Claim Kirkharle wind farm plan will destroy landscape

WIND turbines planned for a scenic area in the heart of Northumberland would “overwhelm and destroy” the landscape, a public inquiry was told yesterday.

WIND turbines planned for a scenic area in the heart of Northumberland would “overwhelm and destroy” the landscape, a public inquiry was told yesterday.

The four 125-metre-high turbines at Kirkharle were on an unjustifiable scale and would dominate and detract from the area, Paul Tucker QC said.

Mr Tucker, representing Northumberland County Council on the first day of a two-week inquiry, said the scheme devised by green energy firm RWE Renewables of Swindon would blight the life of residents in and around the Bavington Conservation Area.

The council accepted the principle of wind farm development and was “acutely aware” of national Government energy targets, Mr Tucker added.

“But this is an inappropriate development and undermines confidence in the low-carbon agenda,” he said.

“The applicants could in our opinion have designed a scheme which respects the area and protects its future.

“Turbines on this unjustifiable scale will dominate and detract from the area and replace it with a wind farm landscape.”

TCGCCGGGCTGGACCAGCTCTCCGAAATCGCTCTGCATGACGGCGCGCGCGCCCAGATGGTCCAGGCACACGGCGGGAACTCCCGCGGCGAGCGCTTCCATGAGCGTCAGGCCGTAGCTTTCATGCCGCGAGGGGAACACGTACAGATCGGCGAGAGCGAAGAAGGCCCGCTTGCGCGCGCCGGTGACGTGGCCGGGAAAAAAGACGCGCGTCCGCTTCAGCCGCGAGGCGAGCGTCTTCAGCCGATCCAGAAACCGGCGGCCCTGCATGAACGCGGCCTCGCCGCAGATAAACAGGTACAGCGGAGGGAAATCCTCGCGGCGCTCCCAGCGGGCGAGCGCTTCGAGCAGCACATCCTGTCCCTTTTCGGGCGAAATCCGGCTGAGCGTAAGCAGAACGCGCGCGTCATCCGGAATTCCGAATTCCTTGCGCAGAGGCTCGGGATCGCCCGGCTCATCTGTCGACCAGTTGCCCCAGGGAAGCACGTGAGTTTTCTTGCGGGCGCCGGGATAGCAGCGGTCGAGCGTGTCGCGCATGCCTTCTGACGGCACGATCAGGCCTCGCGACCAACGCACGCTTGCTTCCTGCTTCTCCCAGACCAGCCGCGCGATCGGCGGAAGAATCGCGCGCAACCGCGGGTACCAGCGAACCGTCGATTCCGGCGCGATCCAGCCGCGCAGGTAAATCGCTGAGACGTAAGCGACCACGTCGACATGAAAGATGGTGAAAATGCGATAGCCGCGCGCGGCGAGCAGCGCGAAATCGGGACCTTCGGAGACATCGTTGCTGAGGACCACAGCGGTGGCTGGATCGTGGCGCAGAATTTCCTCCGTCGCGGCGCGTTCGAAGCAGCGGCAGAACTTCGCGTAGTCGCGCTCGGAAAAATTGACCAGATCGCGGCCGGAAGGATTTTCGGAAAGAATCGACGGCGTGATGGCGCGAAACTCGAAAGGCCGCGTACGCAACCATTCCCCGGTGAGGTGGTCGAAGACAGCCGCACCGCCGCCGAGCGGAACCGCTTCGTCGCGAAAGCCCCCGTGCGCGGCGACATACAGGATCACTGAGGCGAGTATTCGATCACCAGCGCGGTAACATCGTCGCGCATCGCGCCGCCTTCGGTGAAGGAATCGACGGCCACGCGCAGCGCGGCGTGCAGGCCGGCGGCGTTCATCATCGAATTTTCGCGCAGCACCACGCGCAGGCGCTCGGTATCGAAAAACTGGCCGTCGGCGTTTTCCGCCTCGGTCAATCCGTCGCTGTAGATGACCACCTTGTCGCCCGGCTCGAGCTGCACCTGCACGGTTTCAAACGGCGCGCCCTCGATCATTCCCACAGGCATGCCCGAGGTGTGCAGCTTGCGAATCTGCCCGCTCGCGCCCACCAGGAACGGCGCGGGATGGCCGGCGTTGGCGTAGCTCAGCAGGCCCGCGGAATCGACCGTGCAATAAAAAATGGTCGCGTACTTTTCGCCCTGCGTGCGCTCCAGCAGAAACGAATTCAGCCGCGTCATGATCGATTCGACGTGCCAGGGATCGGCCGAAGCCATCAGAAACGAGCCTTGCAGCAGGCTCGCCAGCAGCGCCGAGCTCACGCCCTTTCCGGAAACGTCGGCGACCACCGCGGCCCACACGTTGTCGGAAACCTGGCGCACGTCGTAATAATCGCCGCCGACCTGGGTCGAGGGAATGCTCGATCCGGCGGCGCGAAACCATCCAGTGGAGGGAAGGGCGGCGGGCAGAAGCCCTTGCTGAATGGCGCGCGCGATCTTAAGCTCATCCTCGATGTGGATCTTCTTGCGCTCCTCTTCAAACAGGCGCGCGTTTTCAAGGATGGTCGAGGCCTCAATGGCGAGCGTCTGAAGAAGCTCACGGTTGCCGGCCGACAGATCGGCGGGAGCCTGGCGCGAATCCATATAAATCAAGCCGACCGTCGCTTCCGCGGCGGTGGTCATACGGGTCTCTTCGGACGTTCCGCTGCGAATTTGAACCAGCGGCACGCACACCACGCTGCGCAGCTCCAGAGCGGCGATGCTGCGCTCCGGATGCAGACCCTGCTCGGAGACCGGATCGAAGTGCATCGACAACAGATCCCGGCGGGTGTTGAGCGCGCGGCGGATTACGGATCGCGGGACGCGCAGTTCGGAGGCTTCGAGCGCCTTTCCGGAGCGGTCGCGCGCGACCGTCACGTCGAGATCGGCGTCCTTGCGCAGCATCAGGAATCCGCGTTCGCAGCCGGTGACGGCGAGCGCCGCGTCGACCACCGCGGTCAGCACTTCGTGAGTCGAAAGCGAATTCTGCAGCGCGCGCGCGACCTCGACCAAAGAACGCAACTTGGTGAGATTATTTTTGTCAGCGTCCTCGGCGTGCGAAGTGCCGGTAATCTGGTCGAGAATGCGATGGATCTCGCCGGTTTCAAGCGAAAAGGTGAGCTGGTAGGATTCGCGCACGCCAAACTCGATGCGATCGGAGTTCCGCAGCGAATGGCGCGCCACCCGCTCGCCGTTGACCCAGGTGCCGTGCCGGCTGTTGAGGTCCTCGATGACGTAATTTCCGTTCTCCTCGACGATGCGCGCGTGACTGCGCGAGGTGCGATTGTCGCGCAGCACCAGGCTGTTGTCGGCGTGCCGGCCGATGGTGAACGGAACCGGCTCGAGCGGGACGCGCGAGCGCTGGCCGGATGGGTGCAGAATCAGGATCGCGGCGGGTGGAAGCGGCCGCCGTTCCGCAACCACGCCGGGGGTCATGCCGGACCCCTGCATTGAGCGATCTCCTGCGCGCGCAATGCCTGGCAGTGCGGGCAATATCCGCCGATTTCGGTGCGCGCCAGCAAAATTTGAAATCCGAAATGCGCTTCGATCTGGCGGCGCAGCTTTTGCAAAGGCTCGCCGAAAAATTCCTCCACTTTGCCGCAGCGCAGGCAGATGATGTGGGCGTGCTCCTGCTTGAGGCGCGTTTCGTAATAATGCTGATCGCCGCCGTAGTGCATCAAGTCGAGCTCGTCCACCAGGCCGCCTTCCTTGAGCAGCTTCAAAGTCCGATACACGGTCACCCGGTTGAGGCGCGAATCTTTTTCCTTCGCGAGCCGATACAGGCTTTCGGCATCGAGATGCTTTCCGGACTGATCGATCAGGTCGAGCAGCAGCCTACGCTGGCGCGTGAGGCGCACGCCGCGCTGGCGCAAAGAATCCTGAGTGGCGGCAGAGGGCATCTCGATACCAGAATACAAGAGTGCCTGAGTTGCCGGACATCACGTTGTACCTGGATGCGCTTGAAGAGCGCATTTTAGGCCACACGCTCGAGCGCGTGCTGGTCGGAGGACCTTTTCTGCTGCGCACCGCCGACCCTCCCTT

RWE Renewables is appealing over Northumberland County Council’s alleged failure to give notice of its decision to reject the application within the statutory 16-week deadline.

RWE dropped plans for a further four turbines at Northside Farm, near Kirkharle, but have pressed on with their application at Bavington Hill Head Farm, which is owned by former Northumberland county councillor Neil Carmichael, now a Conservative MP in Gloucestershire.

Other objectors include the Campaign for Responsible Energy Development in Tynedale (CREDIT) and Newcastle Airport, which fears the turbines could affect air traffic.

Thomas Hill, for the airport, told Government Inspector David Rose that the turbines could “mimic and obscure” aircraft and cast a radar shadow.

Barrister David Hardy, representing RWE, said Government green energy targets would double by 2020 and there was a substantial shortfall in Northumberland that had to be met.

Mr Hardy said: “The key submission is that the threshold of acceptable development has to be set at the right level, allowing sufficient applications to go through in sufficient places.

“The council accepts that in principle the appeal site could satisfactorily accommodate a wind farm. Model wind turbines inevitably bring with them significant change.”

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